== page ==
When I first entered high school, my idea of community service involved volunteering at the library and collecting cans for a food drive. Although these are undeniably good deeds, they are restrained to a local scale; I had no idea what was going on globally. Why would I? It was not like a mere 9th-grader could have made a change big enough in the world anyway. Global issues were for the big characters in the world to deal with.
Each of the years I have been in NGC has taught me how very wrong I was. NGC has truly made me a global citizen, one who is not only aware of the global issues, but also that strong individuals all around the world are making improvements, and that I too, can be one of these individuals. I learned the power of awareness, and how it can spark more individuals to make a change. I learned the importance of sustainability, without which, change would be temporary. From the advocacy and community education projects for NGC, I have developed strong leadership and public speaking skills. Such skills have proven to be extremely helpful beyond high school.
New Global Citizens is not an ordinary school club. We are youth teams spread nationally, reaching internationally, promoting a positive outlook on global change.
Kamrie and her fellow NGC Team!
This post was written by NGC Team Mentor Kamrie Yeung.
On Saturday, November 23, 2013, six students from Magnolia High School left the comfort of their beds and stepped into their backyards – America’s backyard. Magnolia High School’s NGC team had organized a Ride for Change event to ride their bikes around their local park to pass around “goody bags” for the homeless in the park. These bags, carefully arranged by the team, contained water, granola bars, and socks. These were small offerings, but like coals in the snow, a precious gift. Team leader Ailene Ortiz recounts that in this deceptively simple act, they had learned that “a small token of care can have such impact on someone’s life”. They became more aware that “poverty is happening in our own backyards, and we have the power to make a change”.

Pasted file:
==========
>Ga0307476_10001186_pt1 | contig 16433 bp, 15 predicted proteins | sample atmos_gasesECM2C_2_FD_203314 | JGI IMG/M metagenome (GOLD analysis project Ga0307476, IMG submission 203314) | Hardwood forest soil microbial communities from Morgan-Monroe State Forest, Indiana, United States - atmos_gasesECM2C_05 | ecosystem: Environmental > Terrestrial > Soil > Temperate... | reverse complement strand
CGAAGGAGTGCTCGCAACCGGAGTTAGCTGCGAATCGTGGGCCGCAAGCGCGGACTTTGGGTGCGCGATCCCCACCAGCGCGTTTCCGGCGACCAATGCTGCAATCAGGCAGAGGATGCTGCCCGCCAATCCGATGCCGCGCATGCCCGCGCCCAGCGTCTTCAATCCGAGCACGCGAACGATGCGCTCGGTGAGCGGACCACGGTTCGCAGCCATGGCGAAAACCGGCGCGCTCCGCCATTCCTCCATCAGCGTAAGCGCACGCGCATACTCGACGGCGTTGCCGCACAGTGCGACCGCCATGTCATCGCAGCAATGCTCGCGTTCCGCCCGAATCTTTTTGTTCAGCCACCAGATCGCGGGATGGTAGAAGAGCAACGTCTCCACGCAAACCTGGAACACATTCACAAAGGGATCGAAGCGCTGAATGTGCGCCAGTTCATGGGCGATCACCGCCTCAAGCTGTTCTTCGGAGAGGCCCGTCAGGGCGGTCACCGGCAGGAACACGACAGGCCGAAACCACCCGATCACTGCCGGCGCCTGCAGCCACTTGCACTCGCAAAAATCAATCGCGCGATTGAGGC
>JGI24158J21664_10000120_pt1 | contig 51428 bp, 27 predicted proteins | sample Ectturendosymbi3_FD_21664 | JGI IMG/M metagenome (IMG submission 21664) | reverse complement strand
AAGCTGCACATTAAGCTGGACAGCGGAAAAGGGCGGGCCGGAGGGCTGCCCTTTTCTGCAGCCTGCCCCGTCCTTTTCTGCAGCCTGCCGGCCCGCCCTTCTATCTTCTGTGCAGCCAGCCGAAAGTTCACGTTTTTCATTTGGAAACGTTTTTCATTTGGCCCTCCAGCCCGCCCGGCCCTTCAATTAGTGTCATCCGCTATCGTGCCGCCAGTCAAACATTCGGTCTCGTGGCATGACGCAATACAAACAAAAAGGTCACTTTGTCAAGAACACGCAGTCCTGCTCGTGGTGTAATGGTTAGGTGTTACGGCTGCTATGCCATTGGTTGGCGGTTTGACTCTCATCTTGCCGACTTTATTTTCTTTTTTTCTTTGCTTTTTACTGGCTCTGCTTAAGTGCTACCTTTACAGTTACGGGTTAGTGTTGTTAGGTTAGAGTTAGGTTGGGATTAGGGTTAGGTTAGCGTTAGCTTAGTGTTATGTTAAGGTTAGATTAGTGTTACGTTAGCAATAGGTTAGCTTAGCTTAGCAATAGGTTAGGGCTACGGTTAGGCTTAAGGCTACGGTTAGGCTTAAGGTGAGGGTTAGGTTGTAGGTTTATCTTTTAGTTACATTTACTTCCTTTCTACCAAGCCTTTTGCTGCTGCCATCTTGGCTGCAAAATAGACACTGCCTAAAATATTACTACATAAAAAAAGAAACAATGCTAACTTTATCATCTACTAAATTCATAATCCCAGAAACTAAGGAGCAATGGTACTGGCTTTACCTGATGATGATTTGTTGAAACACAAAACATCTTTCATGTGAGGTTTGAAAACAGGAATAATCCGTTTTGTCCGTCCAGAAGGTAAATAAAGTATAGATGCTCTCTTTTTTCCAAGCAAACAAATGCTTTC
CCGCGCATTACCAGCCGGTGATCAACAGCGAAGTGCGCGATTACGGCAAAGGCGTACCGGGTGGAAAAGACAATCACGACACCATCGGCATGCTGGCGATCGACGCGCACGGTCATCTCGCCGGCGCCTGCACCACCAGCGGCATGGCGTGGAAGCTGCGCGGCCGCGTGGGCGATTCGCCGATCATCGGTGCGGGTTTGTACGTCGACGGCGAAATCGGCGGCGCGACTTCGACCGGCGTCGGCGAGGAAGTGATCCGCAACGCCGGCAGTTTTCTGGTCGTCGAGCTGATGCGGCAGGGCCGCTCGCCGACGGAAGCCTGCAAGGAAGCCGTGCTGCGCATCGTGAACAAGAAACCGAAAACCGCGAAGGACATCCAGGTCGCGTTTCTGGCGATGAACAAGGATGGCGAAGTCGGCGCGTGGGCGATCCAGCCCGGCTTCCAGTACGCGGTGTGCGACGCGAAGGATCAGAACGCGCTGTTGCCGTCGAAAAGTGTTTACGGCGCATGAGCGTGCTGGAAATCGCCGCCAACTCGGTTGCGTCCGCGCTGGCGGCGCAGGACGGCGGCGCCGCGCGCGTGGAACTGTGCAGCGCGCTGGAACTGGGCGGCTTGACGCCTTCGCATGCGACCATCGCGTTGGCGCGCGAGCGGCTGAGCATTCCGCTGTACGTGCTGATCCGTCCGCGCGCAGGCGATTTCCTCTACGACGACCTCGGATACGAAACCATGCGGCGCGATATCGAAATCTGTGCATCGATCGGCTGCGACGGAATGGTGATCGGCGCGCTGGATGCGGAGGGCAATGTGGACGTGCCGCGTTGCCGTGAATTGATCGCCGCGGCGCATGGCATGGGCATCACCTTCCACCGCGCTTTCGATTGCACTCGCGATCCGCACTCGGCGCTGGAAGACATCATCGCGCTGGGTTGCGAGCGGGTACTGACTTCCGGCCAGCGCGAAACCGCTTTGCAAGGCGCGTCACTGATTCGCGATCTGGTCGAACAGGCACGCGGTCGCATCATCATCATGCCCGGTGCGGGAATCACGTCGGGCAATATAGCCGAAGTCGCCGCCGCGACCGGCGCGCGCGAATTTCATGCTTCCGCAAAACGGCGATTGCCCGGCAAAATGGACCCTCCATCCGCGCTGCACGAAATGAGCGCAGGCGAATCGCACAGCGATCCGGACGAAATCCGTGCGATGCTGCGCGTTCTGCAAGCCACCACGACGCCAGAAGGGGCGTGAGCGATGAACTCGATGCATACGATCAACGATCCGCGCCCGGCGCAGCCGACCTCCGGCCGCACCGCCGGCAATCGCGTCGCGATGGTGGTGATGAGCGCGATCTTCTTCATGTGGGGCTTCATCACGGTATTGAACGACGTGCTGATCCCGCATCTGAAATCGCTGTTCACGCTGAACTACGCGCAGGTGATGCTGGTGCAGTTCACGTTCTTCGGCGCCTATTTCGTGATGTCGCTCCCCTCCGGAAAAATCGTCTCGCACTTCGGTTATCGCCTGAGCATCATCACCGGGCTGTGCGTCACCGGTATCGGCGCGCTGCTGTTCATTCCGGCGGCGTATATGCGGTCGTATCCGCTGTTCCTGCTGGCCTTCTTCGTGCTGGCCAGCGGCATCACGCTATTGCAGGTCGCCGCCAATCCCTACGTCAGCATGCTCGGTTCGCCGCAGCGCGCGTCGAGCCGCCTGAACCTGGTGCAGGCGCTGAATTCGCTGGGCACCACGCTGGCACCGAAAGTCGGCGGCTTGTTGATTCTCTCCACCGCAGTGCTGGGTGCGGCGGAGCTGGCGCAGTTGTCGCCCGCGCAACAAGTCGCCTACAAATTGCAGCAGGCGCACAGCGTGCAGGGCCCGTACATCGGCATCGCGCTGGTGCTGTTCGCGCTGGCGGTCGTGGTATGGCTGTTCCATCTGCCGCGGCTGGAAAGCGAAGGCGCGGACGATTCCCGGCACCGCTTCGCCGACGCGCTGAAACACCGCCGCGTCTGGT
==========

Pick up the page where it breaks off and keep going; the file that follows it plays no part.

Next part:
People in developed countries are often preoccupied (although sometimes rightly so) with what is going on in other countries and what is unjust in other societies that they overlook what is happening in their own backyard. Sometimes, in the midst of learning about and helping distant issues, we must remember that although America as a country is thriving, there are bubbles of poverty within itself. These are often overlooked, not receiving nearly as much care and attention as the “Red Cross” areas, and yet needing just as much. Magnolia High team’s event was sustainable, thoughtful, and enjoyable, which is what NGC, I believe, strives for our students.
Working together to educate about 1000 students and staff members, the team hosted a Jean Day where students and staff paid $1 to $5 to wear jeans on a specified day, created informational posters to hang across campus, brainstormed about global issues and used the school’s broadcast to teach students and staff.
As a form of advocacy, the students created Thank You notes for staff members who donated during Jean Day.
On an International Day, the team hosted a booth inviting classes to stop by, to participate and to learn about global issues, NGC and the team.